Steel Mills

Essar Steel Algoma Retirees Concerned About Pension Decision

Written by Sandy Williams

Essar Steel Algoma has received permission from a Toronto court to suspend special payments to its pension fund.

The announcement alarmed retirees who were unsure what the suspension meant for their monthly pensions and benefits. Would they receive their checks?

The decision was explained by Don Barill, president of the Steelworkers Organization of Active Retirees (SOAR), in a recent Sault Star article.

“The agreement is they will continue to pay your pensions as they have and your benefits as long as the company is operating,” said Barill. The suspension does not affect current pension payments to retirees.

Essar Steel Algoma will stop making special payments that top up pension funds for salaried workers, hourly employees, and WRAP. Algoma pays about $1.62 million a month for current services costs on the pension plans and another 3.38 million in special payments. The special payments will be suspended until the company emerges from insolvency said Justice Frank Newbould of the Ontario Superior Court.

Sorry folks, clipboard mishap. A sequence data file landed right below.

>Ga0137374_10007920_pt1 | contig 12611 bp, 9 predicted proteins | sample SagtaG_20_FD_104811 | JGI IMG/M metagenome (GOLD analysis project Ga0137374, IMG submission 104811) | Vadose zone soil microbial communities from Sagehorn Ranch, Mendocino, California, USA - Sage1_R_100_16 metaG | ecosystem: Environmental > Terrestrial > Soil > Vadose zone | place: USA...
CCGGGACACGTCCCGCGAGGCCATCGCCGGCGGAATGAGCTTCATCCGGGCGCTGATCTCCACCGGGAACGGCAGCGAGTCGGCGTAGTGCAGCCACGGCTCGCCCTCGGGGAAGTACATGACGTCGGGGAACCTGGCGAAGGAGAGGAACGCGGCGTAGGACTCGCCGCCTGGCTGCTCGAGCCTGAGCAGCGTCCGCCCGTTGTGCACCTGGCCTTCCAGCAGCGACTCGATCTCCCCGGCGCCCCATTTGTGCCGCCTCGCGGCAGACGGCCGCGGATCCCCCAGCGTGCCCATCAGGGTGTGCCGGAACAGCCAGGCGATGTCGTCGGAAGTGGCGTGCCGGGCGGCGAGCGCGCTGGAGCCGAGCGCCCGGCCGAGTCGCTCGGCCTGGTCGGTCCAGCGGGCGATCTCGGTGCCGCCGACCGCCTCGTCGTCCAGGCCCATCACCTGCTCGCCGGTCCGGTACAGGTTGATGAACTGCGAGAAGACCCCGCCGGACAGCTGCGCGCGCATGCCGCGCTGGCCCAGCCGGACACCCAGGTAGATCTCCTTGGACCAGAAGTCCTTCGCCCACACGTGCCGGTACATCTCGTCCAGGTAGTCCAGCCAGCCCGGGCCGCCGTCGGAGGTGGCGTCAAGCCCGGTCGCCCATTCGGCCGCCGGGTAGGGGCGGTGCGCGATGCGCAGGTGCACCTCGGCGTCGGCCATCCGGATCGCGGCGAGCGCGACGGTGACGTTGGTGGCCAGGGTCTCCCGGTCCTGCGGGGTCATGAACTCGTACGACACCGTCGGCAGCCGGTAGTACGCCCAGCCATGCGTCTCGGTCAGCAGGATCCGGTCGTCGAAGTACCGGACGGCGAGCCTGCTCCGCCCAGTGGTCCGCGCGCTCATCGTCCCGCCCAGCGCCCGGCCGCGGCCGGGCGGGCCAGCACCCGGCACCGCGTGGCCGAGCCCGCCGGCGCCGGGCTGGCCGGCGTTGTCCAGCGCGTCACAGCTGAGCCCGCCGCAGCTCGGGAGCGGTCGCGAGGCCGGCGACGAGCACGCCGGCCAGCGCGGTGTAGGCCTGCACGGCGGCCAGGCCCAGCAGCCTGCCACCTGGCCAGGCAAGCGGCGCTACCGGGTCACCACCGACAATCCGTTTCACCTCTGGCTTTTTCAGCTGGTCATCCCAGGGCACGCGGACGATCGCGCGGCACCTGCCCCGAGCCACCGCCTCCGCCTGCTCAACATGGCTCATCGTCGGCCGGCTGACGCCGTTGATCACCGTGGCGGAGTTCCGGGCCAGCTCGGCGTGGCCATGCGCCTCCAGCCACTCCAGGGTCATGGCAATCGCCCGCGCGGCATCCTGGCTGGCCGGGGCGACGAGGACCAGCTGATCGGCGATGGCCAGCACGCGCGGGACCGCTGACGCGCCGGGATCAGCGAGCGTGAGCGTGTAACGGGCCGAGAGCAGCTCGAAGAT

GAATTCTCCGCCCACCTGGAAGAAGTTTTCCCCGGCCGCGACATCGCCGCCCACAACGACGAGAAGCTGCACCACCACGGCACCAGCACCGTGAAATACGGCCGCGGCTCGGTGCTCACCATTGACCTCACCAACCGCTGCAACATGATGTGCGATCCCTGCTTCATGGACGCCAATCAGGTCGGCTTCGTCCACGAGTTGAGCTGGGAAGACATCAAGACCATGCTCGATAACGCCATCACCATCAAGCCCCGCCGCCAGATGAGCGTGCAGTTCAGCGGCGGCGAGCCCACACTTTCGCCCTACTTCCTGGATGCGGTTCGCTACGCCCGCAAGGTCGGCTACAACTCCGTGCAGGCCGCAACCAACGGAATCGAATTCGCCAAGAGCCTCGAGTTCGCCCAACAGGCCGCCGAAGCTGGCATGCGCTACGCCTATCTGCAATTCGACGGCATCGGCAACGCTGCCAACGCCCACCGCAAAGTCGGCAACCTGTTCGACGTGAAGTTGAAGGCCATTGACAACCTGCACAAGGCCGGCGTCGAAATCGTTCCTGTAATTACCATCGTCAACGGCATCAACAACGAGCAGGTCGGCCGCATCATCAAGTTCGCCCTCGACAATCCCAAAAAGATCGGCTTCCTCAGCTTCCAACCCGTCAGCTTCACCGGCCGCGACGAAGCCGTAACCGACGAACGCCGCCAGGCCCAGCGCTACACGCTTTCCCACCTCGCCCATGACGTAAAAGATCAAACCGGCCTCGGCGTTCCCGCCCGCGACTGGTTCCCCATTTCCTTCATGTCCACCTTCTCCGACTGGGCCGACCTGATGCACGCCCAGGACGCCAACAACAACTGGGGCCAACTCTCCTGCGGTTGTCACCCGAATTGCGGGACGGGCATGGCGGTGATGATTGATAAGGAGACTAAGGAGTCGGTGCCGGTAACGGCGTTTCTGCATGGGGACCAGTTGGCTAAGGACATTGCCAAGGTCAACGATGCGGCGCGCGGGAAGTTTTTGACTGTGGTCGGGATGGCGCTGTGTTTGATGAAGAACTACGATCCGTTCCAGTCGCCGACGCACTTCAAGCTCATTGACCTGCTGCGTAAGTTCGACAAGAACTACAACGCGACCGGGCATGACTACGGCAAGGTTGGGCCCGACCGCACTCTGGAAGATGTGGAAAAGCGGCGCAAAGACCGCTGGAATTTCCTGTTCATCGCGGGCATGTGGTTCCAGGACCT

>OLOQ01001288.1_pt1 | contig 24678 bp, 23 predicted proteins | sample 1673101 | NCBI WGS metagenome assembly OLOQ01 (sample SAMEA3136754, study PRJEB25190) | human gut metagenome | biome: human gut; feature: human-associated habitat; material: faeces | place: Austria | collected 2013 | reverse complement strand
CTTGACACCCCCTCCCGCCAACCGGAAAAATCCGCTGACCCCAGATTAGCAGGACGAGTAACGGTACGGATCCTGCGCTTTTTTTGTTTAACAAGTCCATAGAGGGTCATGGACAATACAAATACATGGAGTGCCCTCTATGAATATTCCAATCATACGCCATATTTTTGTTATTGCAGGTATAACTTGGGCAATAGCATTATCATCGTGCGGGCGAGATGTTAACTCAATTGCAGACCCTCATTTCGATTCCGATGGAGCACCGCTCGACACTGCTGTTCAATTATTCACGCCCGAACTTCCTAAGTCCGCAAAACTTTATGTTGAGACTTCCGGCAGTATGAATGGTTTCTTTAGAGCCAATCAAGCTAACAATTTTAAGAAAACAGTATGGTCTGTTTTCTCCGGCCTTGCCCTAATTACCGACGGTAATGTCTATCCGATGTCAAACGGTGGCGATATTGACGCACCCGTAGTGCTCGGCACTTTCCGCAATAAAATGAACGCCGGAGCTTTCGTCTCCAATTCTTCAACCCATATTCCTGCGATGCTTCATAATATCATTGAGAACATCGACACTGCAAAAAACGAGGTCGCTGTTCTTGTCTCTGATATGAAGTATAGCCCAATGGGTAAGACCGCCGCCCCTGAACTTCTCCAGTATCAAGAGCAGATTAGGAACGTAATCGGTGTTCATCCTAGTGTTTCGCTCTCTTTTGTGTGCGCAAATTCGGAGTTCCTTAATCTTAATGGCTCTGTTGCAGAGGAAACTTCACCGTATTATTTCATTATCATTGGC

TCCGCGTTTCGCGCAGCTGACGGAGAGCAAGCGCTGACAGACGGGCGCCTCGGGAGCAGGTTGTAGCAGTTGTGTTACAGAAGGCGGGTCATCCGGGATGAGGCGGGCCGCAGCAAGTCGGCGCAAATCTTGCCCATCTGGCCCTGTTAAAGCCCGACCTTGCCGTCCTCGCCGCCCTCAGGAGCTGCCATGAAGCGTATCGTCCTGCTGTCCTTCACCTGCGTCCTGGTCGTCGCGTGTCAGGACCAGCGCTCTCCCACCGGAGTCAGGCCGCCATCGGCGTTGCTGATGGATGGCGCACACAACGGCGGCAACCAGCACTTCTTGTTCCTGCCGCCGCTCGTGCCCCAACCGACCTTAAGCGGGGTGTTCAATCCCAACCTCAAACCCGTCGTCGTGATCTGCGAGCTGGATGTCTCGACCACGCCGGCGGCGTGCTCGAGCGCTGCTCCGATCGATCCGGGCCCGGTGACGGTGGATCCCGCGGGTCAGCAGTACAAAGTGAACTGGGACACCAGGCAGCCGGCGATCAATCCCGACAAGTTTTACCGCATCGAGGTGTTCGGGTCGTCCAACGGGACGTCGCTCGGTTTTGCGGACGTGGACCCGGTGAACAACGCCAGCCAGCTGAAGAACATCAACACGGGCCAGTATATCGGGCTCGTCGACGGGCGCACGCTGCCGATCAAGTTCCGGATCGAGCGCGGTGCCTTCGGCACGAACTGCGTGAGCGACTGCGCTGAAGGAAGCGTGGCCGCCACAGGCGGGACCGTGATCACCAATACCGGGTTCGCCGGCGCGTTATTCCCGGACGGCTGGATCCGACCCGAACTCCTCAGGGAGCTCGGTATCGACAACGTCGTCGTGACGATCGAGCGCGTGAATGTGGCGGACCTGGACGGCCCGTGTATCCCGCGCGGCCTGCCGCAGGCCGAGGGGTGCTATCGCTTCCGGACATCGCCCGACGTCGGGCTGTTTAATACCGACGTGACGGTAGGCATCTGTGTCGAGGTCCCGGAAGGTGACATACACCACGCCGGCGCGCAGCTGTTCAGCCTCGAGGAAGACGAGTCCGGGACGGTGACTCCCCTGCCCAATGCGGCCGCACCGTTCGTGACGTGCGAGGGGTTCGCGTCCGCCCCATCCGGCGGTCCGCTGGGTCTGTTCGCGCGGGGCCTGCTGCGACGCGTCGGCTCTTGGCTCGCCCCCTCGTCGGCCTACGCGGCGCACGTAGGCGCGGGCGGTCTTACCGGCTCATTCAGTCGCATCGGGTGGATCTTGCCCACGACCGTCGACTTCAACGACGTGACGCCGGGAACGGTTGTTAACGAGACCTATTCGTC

“I have sympathy for the employees and in particular for the retirees, who are the most vulnerable,” said Newbould. “There is little doubt that [Essar Steel Algoma and related companies] do not have sufficient cash resources to make these special payments.”

Newbould said that Essar Steel Algoma needs the certainty of not making payments during insolvency proceedings.

“Any such uncertainty would be detrimental to the sales and investment solicitation process (SISP) to be undertaken. A successful SISP is in the interests of all stakeholders including the United Steelworkers and the retirees.”

Newbould added, “The United Steelworkers, on behalf of the current employees, will have a seat at the table with interested lenders or buyers in the [SISP search for a new owner or major investor]. It will be an important seat. However, the plight of the retirees is different, and there is not the same economic interest in any lender or buyer in satisfying their concerns as there would be with the United Steelworkers and the current employees.”

“If the company went totally down, in other words it ceased to operate because they can’t find somebody to run it, then it would affect their pensions. But, again, the current operating employees, their pensions are paid up to a pretty good level, and the people that retired prior to 2001, even the WRAP Plan is funded to a certain level,” said Barill.

“A lot of people have been calling, and we’re just trying to tell them that it’s really not as bad as it might be presented, particularly through the press,” Barill said.

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